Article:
Double clicking a mapped drive in Windows Explorer launches "information.vbs" script worm identified as VBS.Runauto

One user running Windows XP SP3 with Symantec Antivirus Corporate Edition reported numerous detections and quarantines of the worm virus identified as VBS.Runauto.  I have scanned all workstations and server drives and removed multiple instances.

The user who has local admin priviliges on the PC, when double clicking a mapped network drive, would get no response, then seconds later Symantec would report VBS.Runauto.  The offending file is "information.vbs" and was then detected in the users home directory and on the local PC.

I then changed the users PC priviliges to "User" and this appears to prevent the propogation of the worm.

When the user now double clicks the mapped network drive a pop up appears called "Windows Script Host" and reports "Cannot find script file C:\windows.....etc\information.vbs"

What is causing this mapped drive to be hijacked? and how do I stop it?

Ed
Ed_BAsked:
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BlademonkeyCommented:
i found this on da googletubes:

"Description:
VBS.Runauto is a malicious Visual Basic script that spread by copying itself in the root folder of compromised computer and removable media.
 
Technical Name: W32/VBS.RunAuto
 
Threat Level: Low
 
Type: Worm
 
Systems Affected: Windows All


VBS.Runauto removal procedure requires technical know-how on  computer troubleshooting. It is better to consult your LAN Administrator or Technical Persons to avoid additional damage on your computer if modifications on Services and Registry have to be done.
 
HOW TO REMOVE VBS.Runauto :
1. Temporarily Disable System Restore (Windows Me/XP). [how to]
2. Update the virus definitions.
3. Reboot computer in SafeMode [how to]
4. Run a full system scan and clean/delete all infected files
5. Delete any values added to the registry. [how to edit registry]
Navigate to and delete the following entries:
HKEY_LOCAL_MACHINE\SOFTWARE\Microsoft\Windows\CurrentVersion\RunOnce\"autorun" = "autorun.exe"

Navigate to and restore registry entries to their original values, if necessary:
HKEY_LOCAL_MACHINE\SOFTWARE\Microsoft\Windows NT\CurrentVersion\Winlogon
\"Userinit" = "userinit.exe,autorun.bat"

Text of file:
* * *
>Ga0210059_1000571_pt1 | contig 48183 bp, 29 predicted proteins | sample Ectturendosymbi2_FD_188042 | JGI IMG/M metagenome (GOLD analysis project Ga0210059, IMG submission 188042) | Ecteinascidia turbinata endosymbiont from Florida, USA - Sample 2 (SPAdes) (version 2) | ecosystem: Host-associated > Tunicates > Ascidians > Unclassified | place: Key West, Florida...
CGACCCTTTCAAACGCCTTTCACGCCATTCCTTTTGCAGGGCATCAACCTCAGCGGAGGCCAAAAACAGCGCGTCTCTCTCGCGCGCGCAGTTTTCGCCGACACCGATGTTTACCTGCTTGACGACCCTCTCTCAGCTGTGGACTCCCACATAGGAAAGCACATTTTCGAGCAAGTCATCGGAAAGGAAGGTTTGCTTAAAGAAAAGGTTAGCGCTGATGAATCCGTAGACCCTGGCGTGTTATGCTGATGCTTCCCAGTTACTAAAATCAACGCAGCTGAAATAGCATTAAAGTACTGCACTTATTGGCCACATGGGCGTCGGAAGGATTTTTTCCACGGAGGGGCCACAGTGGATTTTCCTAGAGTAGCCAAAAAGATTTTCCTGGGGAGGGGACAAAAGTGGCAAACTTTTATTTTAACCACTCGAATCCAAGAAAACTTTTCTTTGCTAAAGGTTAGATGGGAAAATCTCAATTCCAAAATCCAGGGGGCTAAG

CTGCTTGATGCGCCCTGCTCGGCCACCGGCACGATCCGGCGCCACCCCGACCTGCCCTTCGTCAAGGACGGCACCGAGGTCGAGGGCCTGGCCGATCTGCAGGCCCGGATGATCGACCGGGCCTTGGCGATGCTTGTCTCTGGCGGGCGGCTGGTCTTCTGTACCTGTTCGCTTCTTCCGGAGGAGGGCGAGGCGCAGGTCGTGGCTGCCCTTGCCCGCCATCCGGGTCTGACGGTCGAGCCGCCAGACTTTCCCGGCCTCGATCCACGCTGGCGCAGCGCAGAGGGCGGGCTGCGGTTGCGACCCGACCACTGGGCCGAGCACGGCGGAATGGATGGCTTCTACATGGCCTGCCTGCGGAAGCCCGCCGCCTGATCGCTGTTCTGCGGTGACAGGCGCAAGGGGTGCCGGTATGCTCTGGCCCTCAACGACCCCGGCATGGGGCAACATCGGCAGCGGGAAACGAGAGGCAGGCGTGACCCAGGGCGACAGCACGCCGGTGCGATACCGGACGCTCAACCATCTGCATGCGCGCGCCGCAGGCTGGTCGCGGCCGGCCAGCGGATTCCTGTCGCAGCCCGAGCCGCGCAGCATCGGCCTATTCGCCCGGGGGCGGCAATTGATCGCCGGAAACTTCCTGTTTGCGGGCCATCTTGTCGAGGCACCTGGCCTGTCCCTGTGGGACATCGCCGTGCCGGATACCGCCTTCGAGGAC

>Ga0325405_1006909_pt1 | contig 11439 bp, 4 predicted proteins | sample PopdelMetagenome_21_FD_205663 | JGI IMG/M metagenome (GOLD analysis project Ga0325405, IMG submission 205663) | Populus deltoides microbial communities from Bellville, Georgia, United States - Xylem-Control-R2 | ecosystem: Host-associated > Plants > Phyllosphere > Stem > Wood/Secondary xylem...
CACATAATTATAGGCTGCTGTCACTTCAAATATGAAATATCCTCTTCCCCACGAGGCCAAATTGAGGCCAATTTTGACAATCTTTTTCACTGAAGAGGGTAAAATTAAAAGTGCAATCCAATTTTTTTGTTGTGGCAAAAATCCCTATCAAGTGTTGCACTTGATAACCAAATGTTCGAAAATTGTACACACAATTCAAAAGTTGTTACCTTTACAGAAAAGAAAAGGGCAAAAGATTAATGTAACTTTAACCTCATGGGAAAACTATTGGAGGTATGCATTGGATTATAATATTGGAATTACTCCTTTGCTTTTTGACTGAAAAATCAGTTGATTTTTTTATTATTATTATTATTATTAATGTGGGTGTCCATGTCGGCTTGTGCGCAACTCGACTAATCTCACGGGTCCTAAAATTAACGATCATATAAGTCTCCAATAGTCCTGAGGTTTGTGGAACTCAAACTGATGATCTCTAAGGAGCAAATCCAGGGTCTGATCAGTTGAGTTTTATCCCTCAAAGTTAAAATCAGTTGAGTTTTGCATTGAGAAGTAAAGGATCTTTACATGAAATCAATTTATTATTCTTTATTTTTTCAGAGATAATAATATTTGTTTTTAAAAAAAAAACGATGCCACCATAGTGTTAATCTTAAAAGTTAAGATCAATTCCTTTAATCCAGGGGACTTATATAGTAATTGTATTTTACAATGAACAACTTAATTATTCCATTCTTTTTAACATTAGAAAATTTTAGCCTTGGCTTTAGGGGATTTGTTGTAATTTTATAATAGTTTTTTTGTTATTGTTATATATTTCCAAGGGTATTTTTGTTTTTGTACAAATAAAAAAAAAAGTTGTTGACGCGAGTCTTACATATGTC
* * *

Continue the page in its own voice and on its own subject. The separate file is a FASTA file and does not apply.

HKEY_LOCAL_MACHINE\SOFTWARE\Microsoft\Windows\CurrentVersion\Explorer\Advanced
\"ShowSuperHidden" = "0"
HKEY_LOCAL_MACHINE\SOFTWARE\Microsoft\Windows\CurrentVersion\Explorer\Advanced
\"Hidden" = "2"
 
6. Exit registry editor and restart the computer.
7. In order to make sure that the threat is completely eliminated from your computer, carry out a full scan of your computer using AntiVirus and Antispyware Software. Another way to delete the virus using various Antivirus Program without the need to install can be done with Online Virus Scanner."

Source: http://www.precisesecurity.com/computer-virus/vbsra-mar0713.htm

I cut and pasted the text because there's alot of ads.  follow the steps and see if that helps.
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Ed_BAuthor Commented:
Thanks for that. I had seen the worm description on the Symantec web however the registry entries aren't appearing as described.

My question relates to the hijacking of the mapped drive icons in windows explorer, which attempt to  launch a .vbs file.

Ed
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BlademonkeyCommented:
perhaps there's an autorun.inf or autorun.ini on that mapped drive/volume.  it may be hidden (by attribute or by windows explorer hidding system files).
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BlademonkeyCommented:
more specifically i think your "nodrivetypeautorun" setting is set to recognize autorun files on mapped network shares.

this is how this was enabled.  I hope this answers your question

http://articles.techrepublic.com.com/5100-22_11-5108199.html

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Ed_BAuthor Commented:
Further examination has found that some shared drives have two files called information.vbs and autorun.inf

Autorun.inf contents shown below:

forgiveme
[autorun]
open=wscript.exe information.vbs
shell\open\Command=wscript.exe information.vbs
shell\find\Command=wscript.exe information.vbs
shell\open\default=1

Our virus scanner will detect and quarantine the files, however they keep reappearing.
How do I stop this?
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Ed_BAuthor Commented:
Thanks Blademonkey,  The autorun.inf file was the start of the problem. After investigating this further I now understand what was happening.
Many thanks,
Ed
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